food / travel

Introducing The World’s First Halal Sparkling Wine

Muslim guests at celebrations will no longer have to stand around with a Coke in their hands. For Munich's Four Seasons Hotel, a local company has produced the first-ever non-alcoholic sparkling wine made in accordance with Islamic law.

Tasting Dinar
Tasting Dinar
Franz Kotteder

MUNICH â€" There are many reasons to indulge in a glass of sparkling wine or champagne. Some drink it to keep their blood pressure even, some simply find it just wonderfully refreshing. Most of the time, we pop a cork to mark an occasion or celebration, and to let our hair down with a little alcohol.

But there's actually an enormous market for people who don't drink alcohol, as the Munich-based company Vigorous Trading has discovered. The company imports oriental foods for clients, among them the Four Seasons Hotel in Munich, whose summer clientele consists of many Muslim guests. Because their religion forbids them to drink alcohol, the hotel's chief purchaser Sinan-Renan Yaman asked Vigorous Trading's general manager Alexander Ludwig Berg if the company could find some non-alcoholic sparkling wine. He must have felt badly for the monied guests standing around at receptions clutching nothing more festive than a glass of water or Coke.

Berg shared Yaman's sentiment and went in search of producers, finding one in Rüdesheim who makes a Riesling-quality sparkling wine that is entirely non-alcoholic. In fact, the alcohol extraction method is so thorough that the final product actually contains fewer traces of alcohol than orange juice. And that's why it's the only sparkling wine in the world to be halal-certified, meaning that it is prepared in accordance with Islamic law.

The drink is called Dinar, so named for the Arab currency and for the very first Umayyad coin minted in the eighth century. The bottles actually feature a stylized coin on their dark exteriors.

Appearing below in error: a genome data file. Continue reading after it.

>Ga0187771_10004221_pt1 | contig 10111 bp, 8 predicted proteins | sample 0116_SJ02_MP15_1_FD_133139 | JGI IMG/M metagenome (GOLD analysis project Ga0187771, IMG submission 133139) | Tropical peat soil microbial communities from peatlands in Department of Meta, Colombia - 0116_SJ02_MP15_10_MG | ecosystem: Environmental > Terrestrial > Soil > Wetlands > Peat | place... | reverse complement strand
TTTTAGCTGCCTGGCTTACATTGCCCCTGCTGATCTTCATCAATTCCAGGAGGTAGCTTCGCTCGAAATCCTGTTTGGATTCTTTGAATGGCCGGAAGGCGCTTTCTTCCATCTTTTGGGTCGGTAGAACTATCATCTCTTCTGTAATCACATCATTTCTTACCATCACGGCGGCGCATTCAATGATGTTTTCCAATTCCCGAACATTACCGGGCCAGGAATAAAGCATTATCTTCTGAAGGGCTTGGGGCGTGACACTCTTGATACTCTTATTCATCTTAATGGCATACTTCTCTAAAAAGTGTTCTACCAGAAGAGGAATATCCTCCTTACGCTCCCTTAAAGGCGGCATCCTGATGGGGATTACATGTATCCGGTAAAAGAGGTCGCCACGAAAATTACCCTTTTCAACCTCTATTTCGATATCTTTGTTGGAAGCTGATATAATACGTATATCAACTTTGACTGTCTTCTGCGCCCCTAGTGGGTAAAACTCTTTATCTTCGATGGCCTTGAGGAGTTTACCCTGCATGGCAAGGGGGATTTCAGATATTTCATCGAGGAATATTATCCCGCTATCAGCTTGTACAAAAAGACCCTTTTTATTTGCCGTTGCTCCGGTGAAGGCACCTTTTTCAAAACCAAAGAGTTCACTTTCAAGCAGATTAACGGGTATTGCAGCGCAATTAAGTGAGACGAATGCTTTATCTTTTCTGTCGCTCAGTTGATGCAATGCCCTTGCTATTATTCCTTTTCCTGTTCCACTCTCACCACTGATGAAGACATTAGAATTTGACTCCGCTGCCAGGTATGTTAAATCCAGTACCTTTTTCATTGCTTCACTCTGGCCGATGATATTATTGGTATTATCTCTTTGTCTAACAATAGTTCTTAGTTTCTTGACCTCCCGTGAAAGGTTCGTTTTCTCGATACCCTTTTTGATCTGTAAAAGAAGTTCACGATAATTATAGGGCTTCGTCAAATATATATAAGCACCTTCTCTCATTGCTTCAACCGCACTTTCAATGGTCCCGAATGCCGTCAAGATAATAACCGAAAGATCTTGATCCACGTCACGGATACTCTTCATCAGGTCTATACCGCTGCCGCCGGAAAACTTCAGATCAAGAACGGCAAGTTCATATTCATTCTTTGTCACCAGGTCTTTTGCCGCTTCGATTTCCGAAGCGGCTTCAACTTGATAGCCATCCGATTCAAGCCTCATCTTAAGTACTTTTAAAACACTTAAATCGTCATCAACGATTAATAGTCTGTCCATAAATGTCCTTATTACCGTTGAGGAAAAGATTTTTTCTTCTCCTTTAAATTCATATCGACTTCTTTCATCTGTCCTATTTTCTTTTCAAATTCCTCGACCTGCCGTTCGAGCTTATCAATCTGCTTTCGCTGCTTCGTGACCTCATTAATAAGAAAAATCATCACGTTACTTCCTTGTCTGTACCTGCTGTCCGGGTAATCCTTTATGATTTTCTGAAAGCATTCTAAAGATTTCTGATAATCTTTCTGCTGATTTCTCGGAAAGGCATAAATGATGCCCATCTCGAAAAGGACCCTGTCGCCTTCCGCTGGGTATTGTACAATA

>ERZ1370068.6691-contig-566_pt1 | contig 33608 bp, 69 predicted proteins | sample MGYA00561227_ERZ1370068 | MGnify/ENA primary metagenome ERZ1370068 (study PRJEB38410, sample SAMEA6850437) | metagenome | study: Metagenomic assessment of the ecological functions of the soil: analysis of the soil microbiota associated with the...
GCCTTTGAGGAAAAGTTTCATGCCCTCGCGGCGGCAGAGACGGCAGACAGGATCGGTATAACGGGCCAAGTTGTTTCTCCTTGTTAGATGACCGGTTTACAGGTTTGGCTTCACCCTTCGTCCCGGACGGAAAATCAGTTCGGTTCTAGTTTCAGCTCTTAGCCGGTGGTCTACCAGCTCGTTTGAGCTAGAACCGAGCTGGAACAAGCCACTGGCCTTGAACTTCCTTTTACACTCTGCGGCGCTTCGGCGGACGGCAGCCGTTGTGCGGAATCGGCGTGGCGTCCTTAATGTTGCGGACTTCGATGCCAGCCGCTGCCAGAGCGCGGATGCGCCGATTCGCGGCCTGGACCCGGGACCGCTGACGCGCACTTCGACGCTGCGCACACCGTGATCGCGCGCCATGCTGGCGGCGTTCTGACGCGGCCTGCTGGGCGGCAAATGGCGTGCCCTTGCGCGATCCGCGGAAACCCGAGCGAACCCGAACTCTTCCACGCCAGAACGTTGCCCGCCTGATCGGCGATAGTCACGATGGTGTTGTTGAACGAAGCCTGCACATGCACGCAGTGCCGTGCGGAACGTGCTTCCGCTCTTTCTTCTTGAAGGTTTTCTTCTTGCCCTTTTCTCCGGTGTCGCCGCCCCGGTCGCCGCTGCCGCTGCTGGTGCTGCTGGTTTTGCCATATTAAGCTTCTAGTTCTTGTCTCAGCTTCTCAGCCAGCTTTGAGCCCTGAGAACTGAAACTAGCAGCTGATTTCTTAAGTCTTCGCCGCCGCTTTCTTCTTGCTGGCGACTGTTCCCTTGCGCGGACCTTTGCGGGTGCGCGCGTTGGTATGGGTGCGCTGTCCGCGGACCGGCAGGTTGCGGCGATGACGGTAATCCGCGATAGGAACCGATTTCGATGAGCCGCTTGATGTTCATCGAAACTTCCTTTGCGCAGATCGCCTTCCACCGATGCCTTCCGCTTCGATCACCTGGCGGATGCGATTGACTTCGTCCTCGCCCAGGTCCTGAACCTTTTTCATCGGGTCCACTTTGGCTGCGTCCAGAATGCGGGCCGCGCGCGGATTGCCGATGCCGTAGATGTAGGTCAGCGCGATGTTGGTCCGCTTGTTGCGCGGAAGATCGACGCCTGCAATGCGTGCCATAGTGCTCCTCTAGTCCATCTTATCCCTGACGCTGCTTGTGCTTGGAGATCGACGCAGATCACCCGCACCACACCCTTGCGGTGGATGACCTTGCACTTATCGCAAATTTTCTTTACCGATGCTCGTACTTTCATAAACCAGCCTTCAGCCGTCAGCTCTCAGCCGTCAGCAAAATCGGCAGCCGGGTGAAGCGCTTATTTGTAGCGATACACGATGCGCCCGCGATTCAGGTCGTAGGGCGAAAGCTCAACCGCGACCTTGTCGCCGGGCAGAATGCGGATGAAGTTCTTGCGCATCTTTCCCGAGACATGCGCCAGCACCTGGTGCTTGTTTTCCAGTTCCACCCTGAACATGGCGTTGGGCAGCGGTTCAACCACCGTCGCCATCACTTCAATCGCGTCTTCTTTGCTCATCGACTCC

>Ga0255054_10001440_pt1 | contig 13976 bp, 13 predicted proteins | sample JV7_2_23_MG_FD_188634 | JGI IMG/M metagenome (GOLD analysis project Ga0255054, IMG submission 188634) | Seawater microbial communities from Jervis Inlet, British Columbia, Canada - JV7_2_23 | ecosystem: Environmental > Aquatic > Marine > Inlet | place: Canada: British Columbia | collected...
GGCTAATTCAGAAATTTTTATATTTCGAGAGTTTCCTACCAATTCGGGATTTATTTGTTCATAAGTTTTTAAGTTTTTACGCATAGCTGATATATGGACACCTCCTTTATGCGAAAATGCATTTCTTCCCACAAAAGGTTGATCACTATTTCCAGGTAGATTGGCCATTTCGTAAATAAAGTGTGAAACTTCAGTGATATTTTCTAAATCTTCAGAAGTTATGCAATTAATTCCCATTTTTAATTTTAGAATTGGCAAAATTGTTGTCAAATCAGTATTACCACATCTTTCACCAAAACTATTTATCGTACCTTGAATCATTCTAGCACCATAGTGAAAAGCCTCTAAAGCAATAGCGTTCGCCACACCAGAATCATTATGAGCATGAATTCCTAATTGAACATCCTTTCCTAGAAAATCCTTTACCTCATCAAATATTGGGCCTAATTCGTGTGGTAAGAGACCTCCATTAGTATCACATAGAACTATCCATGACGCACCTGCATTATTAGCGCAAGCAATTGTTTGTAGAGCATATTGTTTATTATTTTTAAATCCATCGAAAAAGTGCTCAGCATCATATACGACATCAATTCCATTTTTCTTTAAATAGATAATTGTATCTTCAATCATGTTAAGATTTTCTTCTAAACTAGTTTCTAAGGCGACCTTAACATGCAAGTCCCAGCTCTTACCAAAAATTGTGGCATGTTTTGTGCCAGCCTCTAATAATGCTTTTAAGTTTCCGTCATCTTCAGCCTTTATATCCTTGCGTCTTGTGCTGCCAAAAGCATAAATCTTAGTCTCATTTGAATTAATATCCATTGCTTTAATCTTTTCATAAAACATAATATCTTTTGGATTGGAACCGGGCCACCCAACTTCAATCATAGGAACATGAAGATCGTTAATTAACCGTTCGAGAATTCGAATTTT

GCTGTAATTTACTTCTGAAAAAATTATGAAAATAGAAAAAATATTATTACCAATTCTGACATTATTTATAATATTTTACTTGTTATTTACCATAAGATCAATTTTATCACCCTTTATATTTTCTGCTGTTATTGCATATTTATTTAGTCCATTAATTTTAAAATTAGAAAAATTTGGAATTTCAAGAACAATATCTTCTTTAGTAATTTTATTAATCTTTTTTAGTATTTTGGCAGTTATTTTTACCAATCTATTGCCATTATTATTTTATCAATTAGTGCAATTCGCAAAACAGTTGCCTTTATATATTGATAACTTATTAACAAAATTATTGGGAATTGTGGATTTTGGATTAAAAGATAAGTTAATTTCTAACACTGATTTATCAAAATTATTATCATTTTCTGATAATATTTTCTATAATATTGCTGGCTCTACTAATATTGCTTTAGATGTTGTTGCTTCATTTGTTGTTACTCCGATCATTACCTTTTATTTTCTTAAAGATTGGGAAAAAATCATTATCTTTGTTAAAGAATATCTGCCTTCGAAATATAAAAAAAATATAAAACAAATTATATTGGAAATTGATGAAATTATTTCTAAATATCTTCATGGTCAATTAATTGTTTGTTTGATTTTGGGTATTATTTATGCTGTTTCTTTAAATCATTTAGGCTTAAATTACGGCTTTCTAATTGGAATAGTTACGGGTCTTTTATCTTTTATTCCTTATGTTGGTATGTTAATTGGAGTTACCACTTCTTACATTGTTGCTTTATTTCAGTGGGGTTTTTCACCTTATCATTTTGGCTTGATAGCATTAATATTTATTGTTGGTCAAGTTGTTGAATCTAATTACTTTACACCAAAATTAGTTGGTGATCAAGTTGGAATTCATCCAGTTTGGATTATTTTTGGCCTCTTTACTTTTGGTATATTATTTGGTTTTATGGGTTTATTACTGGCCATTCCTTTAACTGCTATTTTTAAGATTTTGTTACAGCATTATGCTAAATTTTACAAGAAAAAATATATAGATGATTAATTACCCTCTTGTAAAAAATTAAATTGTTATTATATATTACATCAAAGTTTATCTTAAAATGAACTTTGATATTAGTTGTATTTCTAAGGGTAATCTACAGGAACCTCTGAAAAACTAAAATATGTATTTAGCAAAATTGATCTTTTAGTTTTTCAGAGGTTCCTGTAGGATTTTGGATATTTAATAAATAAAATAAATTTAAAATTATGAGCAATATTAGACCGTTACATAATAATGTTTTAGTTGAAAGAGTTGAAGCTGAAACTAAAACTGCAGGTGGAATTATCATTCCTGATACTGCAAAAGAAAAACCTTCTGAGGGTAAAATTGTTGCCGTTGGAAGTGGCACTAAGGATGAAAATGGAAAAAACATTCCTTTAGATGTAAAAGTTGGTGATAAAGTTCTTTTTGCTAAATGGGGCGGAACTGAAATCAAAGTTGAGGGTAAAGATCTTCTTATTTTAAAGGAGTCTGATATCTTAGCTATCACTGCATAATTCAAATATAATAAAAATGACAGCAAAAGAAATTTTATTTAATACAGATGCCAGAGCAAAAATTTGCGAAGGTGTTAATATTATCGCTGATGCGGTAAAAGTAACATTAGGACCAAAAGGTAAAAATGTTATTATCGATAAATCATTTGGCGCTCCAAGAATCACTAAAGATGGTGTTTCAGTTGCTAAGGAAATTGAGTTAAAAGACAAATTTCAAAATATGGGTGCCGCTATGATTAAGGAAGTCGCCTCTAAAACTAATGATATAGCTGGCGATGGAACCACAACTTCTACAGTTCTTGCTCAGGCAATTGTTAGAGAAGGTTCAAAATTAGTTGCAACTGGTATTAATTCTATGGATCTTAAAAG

To mimic the taste of alcohol, a flavor alternative needed to be found â€" and Berg discovered that the juice from dates and pomegranates did the trick. The sparkling date wine is slightly tangy and therefore a good match to the alcoholic original, whereas the pomegranate version is slightly sweet, which "women seem to be partial to," Berg says.

The new drink has been available since September and will premiere at the United Arab Emirates (UAE) embassy during mid-December for its national bank holiday celebrations. "Unfortunately, September was too late in the season" for most of their Arab guests to try the new drink, says Sinan-Renan Yaman, as they "usually visit between April and late August."

But next season will be here before they know it, and when the hotel's gourmet restaurant is closed during the summer season, it may be converted into an Arab pub where plenty of corks will pop from Dinar bottles.

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COVID Chaos In Bulgaria: One Reporter Is Tired Of Asking “Why”

With much attention now focused on rising COVID-19 cases in the UK and Moscow's new lockdown, a hidden story is in Bulgaria, which claims both Europe's highest death rate and lowest vaccination rate. By now, this reporter knows the drill…